In my opinion, the perennial debate over whether Malaysia or Singapore has better food is something that need not exist. Having lived in both countries and tasted food at every level, it is hard to say whose food is better.
Just like everything out there, both have its strengths. While I personally believe Malaysia probably fares slightly better for hawker food in general, I believe Singapore easily overtakes Malaysia for speciality dishes such as the chilli crab and chicken rice.
Red House Seafood
When I was down in Singapore for two weeks, I got to try Red House Seafood’s chilli crab ($72 per kg) with fried mantou and their house special, charcoal buns with chilli crab filling ($10 for 3, 40% during lunch until Dec 31 in conjunction with their 40th anniversary). In KL, when we go out to have crabs, we normally tend to order them steamed or with salted egg yolk. But there is nothing quite like the Singapore chilli crab with its thick, gooey sauce, tangy flavours and slightly sweet aftertaste.
The dish is only made more memorable after the crabs have been finished and all that is left is to dip the fried mantou into the sinfully good sauce. Not a single drop should be wasted.
The charcoal bun with chilli crab filling was a pleasant surprise. The innovative dish incorporates charcoal powder into the bun, which makes it softer than anyone can imagine. Packed with the chilli crab filling, these buns were quite a treat. I don’t think I would be able to find anything close to this back home.
The trio of squid was another stunning dish. While I think this can be easily found in Malaysia, this dish is special because it has all three types of squid in one dish.
We also tried its crab bee hoon at Red House seafood, a slightly upscale seafood restaurant along Prinsep Street, just a stone’s throw away from the bustling Orchard Road. Again, this is a dish uncommon to Malaysia. The Sri Lankan crabs used in Singapore are easily three times larger than those found in Malaysia. My theory is that the best crabs go to Singapore, and Malaysia gets the rest.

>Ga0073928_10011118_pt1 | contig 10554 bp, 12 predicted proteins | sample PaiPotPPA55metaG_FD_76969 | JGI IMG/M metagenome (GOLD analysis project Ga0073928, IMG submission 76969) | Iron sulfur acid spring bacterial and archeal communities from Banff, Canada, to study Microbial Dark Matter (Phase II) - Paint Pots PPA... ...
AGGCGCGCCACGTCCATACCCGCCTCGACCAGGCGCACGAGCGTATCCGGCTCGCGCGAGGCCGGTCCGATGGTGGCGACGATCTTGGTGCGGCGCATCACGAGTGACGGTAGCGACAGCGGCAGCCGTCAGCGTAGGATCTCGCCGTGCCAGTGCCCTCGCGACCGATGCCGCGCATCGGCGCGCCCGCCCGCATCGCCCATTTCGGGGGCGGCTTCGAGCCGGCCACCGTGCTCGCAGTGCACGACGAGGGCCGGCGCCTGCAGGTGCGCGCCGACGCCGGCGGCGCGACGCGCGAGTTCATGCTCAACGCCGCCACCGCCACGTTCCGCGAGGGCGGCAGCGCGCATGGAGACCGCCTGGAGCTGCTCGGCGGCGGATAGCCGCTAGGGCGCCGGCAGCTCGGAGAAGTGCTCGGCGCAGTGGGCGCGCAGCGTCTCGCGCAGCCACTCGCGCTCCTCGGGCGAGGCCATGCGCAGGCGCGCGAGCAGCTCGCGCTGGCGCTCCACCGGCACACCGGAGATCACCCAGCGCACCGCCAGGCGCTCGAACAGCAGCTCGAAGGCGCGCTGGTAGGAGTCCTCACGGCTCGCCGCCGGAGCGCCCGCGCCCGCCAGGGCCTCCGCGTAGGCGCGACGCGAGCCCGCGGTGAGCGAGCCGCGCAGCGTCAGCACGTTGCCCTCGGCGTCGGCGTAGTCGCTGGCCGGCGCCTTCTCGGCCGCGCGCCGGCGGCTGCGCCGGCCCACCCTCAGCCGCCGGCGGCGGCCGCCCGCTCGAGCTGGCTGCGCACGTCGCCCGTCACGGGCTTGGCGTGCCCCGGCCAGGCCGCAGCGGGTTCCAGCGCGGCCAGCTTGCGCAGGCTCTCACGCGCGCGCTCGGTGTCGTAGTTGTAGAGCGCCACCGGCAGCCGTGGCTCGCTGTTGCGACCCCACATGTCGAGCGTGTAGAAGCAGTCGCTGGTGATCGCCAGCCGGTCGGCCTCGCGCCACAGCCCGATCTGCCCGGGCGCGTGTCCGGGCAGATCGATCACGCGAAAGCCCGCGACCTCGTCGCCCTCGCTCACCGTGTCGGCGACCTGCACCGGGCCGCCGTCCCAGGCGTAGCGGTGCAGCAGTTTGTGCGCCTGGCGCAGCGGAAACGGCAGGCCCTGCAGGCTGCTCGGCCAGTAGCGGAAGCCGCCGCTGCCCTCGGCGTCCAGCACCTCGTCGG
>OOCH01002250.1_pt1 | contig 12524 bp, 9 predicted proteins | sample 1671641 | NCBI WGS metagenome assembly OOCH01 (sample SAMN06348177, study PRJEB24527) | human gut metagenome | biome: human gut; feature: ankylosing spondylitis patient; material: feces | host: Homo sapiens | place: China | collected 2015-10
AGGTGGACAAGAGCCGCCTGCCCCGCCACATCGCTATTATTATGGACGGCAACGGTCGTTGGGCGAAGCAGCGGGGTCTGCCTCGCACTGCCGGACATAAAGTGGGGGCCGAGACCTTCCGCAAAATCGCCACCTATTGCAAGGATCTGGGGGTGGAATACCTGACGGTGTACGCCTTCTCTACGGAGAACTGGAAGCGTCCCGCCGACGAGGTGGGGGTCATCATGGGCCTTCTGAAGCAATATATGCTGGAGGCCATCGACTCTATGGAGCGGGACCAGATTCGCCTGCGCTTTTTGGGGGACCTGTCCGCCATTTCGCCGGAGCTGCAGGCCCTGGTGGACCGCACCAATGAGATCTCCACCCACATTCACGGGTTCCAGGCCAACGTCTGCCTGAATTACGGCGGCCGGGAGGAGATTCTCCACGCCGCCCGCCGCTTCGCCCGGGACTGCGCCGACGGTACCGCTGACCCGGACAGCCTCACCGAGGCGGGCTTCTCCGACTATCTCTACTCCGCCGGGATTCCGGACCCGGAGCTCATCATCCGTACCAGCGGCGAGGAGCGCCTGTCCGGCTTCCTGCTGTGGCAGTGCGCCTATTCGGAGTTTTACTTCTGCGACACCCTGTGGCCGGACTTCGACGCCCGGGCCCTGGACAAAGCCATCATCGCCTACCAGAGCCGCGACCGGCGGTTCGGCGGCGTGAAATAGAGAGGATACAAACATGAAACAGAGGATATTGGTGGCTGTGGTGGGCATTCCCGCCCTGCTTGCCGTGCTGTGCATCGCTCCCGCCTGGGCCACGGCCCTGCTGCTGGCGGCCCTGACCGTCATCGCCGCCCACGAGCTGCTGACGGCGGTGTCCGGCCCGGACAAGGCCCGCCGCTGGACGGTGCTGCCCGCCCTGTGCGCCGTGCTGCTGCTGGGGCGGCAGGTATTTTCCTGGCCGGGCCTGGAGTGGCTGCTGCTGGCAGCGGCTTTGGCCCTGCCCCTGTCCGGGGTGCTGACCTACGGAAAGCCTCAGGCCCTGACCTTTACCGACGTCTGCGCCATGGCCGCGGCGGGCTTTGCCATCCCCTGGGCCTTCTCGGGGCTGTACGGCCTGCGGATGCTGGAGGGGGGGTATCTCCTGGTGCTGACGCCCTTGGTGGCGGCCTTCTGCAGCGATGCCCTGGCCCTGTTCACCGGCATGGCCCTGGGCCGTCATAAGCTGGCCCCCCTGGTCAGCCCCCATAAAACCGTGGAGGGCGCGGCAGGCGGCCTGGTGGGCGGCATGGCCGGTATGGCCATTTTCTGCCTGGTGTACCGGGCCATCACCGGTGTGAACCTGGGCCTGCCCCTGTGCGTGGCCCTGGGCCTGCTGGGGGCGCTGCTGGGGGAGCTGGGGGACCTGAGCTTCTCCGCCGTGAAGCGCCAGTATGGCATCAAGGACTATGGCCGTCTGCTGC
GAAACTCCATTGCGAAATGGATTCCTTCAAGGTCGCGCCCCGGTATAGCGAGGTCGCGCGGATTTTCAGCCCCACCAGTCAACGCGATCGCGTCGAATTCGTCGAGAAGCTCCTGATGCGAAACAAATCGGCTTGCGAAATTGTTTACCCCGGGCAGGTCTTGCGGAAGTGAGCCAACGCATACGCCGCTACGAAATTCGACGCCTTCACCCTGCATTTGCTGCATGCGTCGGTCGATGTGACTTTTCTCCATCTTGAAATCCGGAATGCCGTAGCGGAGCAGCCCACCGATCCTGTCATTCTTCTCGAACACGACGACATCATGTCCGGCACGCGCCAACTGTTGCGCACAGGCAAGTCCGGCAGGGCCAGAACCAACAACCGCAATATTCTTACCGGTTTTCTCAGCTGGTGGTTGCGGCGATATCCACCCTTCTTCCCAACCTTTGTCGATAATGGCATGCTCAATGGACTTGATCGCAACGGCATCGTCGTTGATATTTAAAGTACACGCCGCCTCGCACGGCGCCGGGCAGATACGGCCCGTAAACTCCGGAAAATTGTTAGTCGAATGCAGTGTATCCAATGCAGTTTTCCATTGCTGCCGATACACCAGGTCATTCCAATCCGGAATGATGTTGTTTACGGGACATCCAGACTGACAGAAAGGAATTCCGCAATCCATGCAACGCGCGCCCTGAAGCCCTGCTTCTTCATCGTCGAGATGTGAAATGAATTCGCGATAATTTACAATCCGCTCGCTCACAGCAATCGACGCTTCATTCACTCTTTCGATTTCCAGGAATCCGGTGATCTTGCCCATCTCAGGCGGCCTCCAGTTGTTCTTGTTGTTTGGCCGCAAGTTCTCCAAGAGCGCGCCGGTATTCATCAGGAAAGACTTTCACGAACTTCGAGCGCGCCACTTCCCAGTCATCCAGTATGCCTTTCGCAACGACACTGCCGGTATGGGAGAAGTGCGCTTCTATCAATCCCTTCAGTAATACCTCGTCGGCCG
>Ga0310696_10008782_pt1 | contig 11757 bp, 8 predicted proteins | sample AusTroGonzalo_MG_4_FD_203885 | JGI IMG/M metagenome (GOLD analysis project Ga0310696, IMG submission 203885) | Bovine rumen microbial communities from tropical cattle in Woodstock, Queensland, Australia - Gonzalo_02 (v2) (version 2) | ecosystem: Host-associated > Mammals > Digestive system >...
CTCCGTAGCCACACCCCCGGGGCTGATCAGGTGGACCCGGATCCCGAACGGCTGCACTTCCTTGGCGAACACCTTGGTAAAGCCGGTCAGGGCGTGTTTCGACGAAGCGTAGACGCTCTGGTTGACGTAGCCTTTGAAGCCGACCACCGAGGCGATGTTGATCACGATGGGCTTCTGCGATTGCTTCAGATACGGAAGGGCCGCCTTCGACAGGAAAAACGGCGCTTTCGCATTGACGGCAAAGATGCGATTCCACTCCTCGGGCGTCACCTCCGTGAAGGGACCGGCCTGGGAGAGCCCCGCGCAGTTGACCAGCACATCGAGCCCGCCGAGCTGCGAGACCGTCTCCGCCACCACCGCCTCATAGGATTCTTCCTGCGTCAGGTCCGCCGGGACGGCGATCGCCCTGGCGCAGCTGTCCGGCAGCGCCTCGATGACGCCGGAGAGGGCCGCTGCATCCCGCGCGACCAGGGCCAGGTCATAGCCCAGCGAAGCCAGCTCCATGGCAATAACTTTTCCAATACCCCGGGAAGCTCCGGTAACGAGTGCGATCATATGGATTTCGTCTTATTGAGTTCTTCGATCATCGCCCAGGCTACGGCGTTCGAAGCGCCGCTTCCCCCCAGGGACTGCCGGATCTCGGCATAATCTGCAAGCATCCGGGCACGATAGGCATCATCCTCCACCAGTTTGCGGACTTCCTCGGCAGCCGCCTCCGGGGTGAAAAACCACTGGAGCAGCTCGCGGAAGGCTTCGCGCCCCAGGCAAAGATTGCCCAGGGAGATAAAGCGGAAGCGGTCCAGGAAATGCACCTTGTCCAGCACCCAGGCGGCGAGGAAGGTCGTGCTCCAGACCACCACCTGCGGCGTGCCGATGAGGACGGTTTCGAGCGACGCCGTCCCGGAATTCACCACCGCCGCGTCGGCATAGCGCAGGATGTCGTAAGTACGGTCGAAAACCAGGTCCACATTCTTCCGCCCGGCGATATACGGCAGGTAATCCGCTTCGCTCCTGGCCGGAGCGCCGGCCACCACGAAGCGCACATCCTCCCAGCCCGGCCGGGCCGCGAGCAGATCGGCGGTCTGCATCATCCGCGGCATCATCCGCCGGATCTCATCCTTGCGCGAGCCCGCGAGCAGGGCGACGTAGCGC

For some unknown reason, I’d expected the dish to be fried, but to my surprise, the dish consisted of a cold water crab bathed in rich, deeply flavoured broth and surround by thick bee hoon. The milky sheen of the broth reminded me very much of fish head bee hoon soup and indeed, the taste of this broth bore some similarities to the fish head bee hoon soup, but with more depth.
The crab seemed to have enhanced the flavour of the soup, bringing it up a notch. Again, I have to admit that I probably wouldn’t be able to find an eatery in KL that could serve a rival dish.
But if we talk about dishes that could contest each other in flavour and consistency between the two countries, it will have to be Roast Paradise’s char siew. Admittedly, Randall and Kai, the two Gen-Y owners of the hawker stall in Old Airport Road Food Centre, completed a four-week training course in Kuala Lumpur before opening their stall. But they have taken the best of what they could learn from an expert in KL before making the char siew in a uniquely Singaporean way.
I had the utmost privilege of speaking to Randall, a 26-year-old entrepreneur who was so passionate about food, he was willing to go against his parents’ wishes to enter the hawker trade. In only four weeks of training, he and Kai had mastered the art of preparing char siew and now serves to a strong crowd almost daily.
The sweet marinade of the char siew meat ($4.50 for 100gm), coupled with an unparalleled expertise in the technique of achieving tender roast meat, is what makes this dish memorable from start to end. The trip to the food centre might be a hassle for some, but it is worth it.
The dishes come with garlic rice ($0.60) or freshly made Hakka noodles ($2.20). They had, unfortunately, ran out of garlic rice and roasted pork ($4.50 for 100gm) when we were there at about 4pm (towards the end of their second service). However, we did manage to try the Hakka Mee.
In comparison, hawker food in Singapore is incredibly affordable compared to Kuala Lumpur, where an average bowl of noodles can cost up RM5.50.
Would I say either country’s food is better? I strongly believe they’re both good in their own way. Healthy competition is always encouraged.
Red House (Prinsep Street)
Address: 68 Prinsep Street, S188661
Tel: 6336 6080
Email: [email protected]
Operating hours: Mon-Fri, 11.30am-2.30pm, 5pm – 10.30pm; Sat-Sun, 11am-10.30pm
Roast Paradise 烧味天堂
Address: Old Airport Road Food Centre Stall #01-122
Brought to you by Discover SG x Foodie VS The World.
Also, read Watermelon Fried Rice In Singapore, Have You Tried It?